Universities short of students will need to make adjustments

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Universities short of students will need to make adjustments

Vice Minister of Education Jung Jong-chul speaks to the press on Thursday at the ministry headquarters in Sejong. [YONHAP]

Vice Minister of Education Jung Jong-chul speaks to the press on Thursday at the ministry headquarters in Sejong. [YONHAP]

Universities across the nation struggling with a dearth of students will be asked to restructure their administration or even shut down completely, the Ministry of Education announced Thursday.
 
“We are seeing a speedy reduction in the size of the population consisting of students, and a shortage of students across universities especially in those located [outside of greater Seoul],” the ministry said in its statement on Thursday. “The ministry hereby announces its intention to help restructure colleges.”
 
Starting 2022, the ministry will examine the financial state of colleges with severe debt and issue recommendations on restructuring their college administration, including reducing the size of staff and students. It will provide funding and consulting to help resuscitate the colleges, but if the colleges do not cooperate, the ministry said it may issue a directive to shut them down.
 
Colleges struggling to fill their student quota are mostly located outside of the greater Seoul area, consisting of Seoul, Incheon and Gyeonggi.
 
The total student shortage throughout colleges this year was 40,586, according to the ministry, of which 75 percent were from colleges located outside of the greater Seoul area.
 
Additionally, the ministry will ask 143 universities, currently being funded by the government to carry out a self-diagnosis and revamp their administration and business strategies, to submit specific plans on reform by March next year. These universities are located across the nation, including in Seoul.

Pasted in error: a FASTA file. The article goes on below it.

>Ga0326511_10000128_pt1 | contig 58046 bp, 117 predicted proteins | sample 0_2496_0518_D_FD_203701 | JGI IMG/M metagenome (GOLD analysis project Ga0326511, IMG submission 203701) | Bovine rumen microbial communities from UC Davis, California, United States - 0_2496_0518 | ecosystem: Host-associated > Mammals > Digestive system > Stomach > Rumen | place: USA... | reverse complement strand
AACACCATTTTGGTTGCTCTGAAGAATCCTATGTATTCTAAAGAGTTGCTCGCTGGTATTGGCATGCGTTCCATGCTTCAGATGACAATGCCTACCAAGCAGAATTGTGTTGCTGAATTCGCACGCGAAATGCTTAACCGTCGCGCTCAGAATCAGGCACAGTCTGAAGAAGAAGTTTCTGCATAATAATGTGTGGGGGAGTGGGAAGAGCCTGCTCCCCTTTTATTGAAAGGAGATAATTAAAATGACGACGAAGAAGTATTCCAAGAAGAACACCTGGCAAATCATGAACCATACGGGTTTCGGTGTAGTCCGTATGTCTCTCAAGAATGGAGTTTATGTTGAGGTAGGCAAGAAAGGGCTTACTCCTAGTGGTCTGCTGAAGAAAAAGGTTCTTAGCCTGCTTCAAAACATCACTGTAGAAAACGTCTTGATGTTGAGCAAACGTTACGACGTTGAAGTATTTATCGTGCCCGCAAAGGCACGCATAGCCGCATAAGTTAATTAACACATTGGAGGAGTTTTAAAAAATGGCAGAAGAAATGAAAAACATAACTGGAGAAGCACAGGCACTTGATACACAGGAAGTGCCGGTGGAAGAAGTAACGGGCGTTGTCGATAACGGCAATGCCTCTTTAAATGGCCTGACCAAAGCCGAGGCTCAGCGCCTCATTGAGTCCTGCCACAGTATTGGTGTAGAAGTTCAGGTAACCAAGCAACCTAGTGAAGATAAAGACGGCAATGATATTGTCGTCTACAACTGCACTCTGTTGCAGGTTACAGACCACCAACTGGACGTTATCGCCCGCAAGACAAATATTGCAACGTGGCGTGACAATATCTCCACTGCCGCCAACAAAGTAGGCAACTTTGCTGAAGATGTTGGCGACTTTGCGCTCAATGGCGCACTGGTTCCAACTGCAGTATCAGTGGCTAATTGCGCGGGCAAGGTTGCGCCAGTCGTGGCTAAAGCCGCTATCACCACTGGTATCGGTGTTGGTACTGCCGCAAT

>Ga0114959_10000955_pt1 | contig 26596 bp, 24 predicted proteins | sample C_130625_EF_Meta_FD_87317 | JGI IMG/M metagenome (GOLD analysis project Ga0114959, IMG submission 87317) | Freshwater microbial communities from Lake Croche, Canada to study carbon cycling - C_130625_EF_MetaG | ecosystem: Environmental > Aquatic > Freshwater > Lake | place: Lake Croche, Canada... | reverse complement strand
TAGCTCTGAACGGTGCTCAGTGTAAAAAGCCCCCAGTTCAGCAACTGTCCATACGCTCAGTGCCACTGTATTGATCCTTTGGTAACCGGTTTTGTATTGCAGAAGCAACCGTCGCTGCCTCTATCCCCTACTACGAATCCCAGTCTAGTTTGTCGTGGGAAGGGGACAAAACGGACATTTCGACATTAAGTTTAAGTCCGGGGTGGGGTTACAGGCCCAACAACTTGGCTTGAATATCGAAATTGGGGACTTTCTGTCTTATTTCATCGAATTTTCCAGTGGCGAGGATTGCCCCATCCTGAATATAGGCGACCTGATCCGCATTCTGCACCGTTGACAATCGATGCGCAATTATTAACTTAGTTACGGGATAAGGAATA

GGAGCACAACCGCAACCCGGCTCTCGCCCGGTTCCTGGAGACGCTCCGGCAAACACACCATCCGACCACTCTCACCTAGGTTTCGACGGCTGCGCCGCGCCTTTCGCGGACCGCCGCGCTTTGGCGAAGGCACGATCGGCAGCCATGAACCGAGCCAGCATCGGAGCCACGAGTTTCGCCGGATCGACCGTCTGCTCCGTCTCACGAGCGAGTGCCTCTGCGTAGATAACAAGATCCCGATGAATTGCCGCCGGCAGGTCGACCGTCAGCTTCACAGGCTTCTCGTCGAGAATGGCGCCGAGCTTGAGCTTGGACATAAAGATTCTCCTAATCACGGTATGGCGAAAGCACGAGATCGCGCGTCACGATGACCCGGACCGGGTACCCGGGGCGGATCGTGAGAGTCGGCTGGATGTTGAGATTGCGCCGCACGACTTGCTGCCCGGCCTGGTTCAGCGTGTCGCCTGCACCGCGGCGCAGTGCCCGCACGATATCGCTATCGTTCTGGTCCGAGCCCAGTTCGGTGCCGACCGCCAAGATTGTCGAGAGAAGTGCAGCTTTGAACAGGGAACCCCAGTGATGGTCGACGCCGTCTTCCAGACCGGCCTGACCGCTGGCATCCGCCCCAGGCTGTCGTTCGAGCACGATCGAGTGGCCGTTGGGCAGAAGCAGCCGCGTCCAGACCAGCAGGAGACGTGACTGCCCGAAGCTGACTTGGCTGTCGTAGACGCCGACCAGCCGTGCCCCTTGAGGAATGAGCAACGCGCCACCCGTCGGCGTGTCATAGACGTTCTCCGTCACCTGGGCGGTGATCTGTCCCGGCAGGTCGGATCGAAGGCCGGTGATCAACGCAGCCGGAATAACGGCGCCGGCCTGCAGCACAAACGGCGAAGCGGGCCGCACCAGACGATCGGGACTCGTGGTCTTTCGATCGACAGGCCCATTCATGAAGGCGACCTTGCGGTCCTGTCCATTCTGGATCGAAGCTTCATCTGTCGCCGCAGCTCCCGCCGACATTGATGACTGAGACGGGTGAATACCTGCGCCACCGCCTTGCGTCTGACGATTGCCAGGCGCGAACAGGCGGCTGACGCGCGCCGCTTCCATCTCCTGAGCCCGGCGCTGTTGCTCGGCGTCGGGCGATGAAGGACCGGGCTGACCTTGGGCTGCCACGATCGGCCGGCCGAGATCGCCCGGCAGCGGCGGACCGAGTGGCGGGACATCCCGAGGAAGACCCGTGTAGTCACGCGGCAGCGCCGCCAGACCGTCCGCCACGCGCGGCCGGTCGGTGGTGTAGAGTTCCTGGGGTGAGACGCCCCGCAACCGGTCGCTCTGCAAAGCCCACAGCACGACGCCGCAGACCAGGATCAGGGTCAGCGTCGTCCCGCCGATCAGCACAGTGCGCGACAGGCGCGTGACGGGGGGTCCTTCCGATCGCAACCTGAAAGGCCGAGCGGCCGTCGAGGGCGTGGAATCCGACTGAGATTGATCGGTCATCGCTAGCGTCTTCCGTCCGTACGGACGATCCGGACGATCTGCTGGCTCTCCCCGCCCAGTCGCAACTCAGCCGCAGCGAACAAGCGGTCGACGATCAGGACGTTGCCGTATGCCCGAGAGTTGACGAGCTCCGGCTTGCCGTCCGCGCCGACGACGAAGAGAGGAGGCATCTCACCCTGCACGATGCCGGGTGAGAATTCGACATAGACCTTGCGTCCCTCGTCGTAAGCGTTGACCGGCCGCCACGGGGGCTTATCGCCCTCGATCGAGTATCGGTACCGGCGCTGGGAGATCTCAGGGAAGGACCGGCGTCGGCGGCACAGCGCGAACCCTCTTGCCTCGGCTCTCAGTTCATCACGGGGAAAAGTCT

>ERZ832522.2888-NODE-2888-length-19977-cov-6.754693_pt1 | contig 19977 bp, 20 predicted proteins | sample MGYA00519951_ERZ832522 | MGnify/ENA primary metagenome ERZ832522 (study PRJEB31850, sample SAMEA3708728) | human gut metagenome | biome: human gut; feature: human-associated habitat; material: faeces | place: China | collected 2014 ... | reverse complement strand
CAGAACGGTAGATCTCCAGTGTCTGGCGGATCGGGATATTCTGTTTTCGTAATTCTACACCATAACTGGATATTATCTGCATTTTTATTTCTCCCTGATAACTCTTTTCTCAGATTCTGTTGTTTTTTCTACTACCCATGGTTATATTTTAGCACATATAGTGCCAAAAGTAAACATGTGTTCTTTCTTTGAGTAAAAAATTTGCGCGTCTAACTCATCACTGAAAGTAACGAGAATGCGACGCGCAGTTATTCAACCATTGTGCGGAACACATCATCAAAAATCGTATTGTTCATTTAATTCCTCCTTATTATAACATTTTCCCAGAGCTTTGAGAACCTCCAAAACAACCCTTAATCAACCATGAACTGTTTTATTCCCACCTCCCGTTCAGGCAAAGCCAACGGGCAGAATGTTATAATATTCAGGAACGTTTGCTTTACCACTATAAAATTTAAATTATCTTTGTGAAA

The plans could include a general reduction of the student body and staff members, a change of the university’s focus away from undergraduate programs, which is where most universities are seeing dwindling student numbers, to graduate programs or night schools to increase its student body by catering to those in the work force, or transforming an undergraduate school into a school for retirees.
 
The ministry will provide consulting, funding and other administrative or financial assistance to help the colleges follow through with its plans.
 
“Further details on this plan will be announced later in the year,” the ministry said.
 
The ministry added that it will also be providing funding for colleges to pool resources with each other, such as by sharing classes, professors and high-tech labs and other technological infrastructure.
 
As one example, Hanyang University has opened its hologram classes on artificial intelligence to six other universities, including Eulji University in Gyeonggi, Kwangju Women’s University in Gwangju and Baekseok University in South Chungcheong, this spring semester.
 
“The early 2000s was when Korea’s birthrate started dipping severely, so it’s not surprising that these years we are seeing less and less students in college,” the ministry said. “The crisis of universities is not limited to the academia, but it has effects in the local and national economy. The issue needs to be addressed speedily and thoroughly. Universities will be encouraged to reform in ways that they can help each other survive and also be at the forefront of the fourth industrial revolution.”
 
Korea’s fertility rate, or the average number of children born per woman, was 1.1, according to UN Population Fund in 2021. It was the lowest amongst 198 countries surveyed.
 
BY ESTHER CHUNG, MOON HYUN-KYUNG   [chung.juhee@joongang.co.kr]
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